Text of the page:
Samsung’s 200-megapixel smartphone sensor has not yet made its way into a consumer device but the company has already started hyping what it can do by printing a massive 616 square meters (2,021 square feet) photo taken with it.
The 200-megapixel Samsung ISOCELL HP1 was announced last September and is the industry’s first that reached such a resolution and is based on 0.64 -m-pixels and a new pixel-binning technology it calls ChameleonCell.
Samsung later explained that the benefit of 200-megapixels is not just that photos are larger, but that detail can be preserved even after they have been digitally zoomed or cropped.
The company says that photos taken at maximum size have an effective resolution of 16,384 x 12,288 pixels and can be captured at a rate of up to 7.5 per second. At a compressed 50-megapixel resolution, the sensor can shoot up to 30 frames per second, and up to 120 frames per second at 12.5-megapixels.
Even though the sensor has not yet been implemented in a consumer smartphone, Samsung decided to undertake a challenge and create a photo that could be printed 28-meter-wide and 22-meter-high, which is about one and a half times the size of a basketball court.
“I have always wondered just how big you could go when it comes to printing out a 200MP image,” Minhyuk Lee, an engineer from the Sensor Solutions Team at Samsung’s System LSI Business says. “As exciting as it was, the challenge was a demanding one, as this was our first time showcasing the quality of an image sensor that has yet to be adopted in smartphones.”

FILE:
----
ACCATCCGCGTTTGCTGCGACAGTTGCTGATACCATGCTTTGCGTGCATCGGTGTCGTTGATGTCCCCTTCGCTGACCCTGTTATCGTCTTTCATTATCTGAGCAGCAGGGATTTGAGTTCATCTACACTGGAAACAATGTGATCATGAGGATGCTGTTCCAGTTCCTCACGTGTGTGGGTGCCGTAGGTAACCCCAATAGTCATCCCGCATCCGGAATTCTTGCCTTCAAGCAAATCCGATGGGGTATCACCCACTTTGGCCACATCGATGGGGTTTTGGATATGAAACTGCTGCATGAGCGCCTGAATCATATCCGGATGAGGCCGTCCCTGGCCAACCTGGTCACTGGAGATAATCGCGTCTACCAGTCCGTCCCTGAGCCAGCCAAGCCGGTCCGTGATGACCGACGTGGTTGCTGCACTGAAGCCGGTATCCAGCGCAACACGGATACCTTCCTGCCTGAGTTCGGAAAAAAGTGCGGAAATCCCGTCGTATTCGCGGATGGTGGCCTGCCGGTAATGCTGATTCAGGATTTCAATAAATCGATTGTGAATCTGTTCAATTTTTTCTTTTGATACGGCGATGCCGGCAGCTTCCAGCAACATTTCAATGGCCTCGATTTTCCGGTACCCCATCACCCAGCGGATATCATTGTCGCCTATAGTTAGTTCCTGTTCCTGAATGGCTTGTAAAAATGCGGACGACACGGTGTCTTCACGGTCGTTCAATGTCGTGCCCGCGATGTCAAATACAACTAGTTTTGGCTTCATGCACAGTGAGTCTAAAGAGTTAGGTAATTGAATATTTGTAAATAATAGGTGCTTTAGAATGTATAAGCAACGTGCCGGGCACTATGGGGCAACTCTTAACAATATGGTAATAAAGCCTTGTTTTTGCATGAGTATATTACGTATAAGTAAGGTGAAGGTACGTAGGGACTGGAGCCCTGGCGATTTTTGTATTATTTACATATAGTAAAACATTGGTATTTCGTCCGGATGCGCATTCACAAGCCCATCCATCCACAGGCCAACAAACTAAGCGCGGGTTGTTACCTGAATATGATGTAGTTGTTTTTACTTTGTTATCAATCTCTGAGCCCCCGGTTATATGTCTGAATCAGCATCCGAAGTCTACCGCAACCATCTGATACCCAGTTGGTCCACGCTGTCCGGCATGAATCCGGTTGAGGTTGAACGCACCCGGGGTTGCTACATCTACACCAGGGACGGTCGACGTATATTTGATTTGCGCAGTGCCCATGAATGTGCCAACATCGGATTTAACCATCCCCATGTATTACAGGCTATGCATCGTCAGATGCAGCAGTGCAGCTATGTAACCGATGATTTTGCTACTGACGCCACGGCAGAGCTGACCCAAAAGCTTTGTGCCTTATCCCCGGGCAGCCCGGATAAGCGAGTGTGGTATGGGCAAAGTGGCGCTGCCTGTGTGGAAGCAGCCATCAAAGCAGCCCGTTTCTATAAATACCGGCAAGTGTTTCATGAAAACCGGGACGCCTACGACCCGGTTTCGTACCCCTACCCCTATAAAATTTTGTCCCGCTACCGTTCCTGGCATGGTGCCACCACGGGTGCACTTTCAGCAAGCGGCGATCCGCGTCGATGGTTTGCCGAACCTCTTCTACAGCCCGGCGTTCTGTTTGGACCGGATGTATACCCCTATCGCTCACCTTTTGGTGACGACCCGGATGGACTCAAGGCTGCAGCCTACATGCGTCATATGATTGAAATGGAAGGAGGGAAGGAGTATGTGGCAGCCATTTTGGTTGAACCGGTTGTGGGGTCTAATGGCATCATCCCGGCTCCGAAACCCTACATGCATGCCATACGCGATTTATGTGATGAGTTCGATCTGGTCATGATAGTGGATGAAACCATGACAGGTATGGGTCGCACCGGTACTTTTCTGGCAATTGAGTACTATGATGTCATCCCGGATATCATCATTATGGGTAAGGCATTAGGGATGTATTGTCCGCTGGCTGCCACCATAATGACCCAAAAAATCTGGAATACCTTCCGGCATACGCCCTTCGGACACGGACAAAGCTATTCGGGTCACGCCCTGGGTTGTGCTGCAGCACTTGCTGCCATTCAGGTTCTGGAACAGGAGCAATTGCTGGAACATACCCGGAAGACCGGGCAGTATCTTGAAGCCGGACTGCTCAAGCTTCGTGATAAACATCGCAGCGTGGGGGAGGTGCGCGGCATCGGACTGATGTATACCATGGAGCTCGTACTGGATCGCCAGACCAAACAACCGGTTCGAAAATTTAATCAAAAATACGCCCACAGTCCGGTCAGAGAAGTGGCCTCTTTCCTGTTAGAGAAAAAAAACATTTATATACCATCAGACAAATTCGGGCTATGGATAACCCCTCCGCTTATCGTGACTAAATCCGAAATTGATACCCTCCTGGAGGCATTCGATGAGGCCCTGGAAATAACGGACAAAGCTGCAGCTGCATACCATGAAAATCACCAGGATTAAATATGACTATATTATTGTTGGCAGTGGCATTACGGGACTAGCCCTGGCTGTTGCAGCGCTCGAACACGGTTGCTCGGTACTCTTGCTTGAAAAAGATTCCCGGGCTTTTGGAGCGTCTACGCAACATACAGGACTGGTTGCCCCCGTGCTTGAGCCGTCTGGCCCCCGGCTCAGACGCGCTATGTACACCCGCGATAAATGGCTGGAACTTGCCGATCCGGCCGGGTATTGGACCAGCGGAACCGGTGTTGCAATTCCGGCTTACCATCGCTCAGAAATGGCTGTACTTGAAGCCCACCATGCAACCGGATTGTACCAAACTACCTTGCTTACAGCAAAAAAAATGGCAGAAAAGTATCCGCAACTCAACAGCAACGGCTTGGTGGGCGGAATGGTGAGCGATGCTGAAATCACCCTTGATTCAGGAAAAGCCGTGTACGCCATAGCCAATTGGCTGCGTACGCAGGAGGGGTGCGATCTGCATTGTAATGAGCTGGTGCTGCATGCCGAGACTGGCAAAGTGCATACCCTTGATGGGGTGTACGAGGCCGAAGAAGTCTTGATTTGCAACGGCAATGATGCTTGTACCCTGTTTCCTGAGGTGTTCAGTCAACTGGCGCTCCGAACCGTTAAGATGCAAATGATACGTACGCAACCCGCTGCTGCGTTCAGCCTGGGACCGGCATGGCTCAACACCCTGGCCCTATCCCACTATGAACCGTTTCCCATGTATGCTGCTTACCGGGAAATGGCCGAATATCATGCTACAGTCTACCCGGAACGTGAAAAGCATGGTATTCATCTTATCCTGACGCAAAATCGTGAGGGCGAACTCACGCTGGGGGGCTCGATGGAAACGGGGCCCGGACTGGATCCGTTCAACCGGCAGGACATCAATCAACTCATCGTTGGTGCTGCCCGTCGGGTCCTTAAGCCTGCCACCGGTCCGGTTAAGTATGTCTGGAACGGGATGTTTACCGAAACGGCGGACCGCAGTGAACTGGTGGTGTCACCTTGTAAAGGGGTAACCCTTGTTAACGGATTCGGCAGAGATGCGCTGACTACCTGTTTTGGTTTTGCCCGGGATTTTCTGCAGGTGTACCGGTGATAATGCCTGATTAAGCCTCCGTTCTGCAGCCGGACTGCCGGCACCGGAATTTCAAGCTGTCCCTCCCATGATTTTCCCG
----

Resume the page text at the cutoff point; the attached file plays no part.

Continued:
Since the sensor is still under development, Samsung provided it to photographer Hyunjoong Kim who needed to use it while it was still mounted to a test board. The company says that shooting with it was tricky because the module is not yet fully optimized. Added to this complication was the choice to photograph a moving subject: a cat.
“Choosing a cat as our subject was a difficult decision. It gave us a lot of obstacles to overcome, such as capturing such an active subject with a test board. However, the team concluded that the subject should be something that would show off a high level of detail and that was a popular photography subject at the same time, ”Lee says.
Samsung says that the film crew used different methods to take a series of photos using a full-size lens that they attached to the tiny sensor and test board.
Once the photo was taken, it was printed on 12 separate 2.3-meter long pieces of fabric that were then stitched together. The printout was then transported over on a truck and installed on the wall of a building using a crane.
Normally, billboard-sized photos aren’t really a great way to appreciate high-resolution given the intended viewing distance. That said, Samsung seems to indicate that the photo can be viewed with high-fidelity, even up-close.
“When the picture was unfurled for the big reveal, the true enormousness of it really struck me, and not just because of its actual size. The moment I witnessed the 200 million pixels depicting the stunning detail of the cat’s eyes and fur, I was overwhelmed by all of the effort that had gone into developing this final product, ”the project leader for the photo’s installation says.
It remains to be seen how well that resolution translates to a smartphone chassis, since the avaialble optics will be significantly smaller than what the photographer used to capture the promotional image.
Image credits: Samsung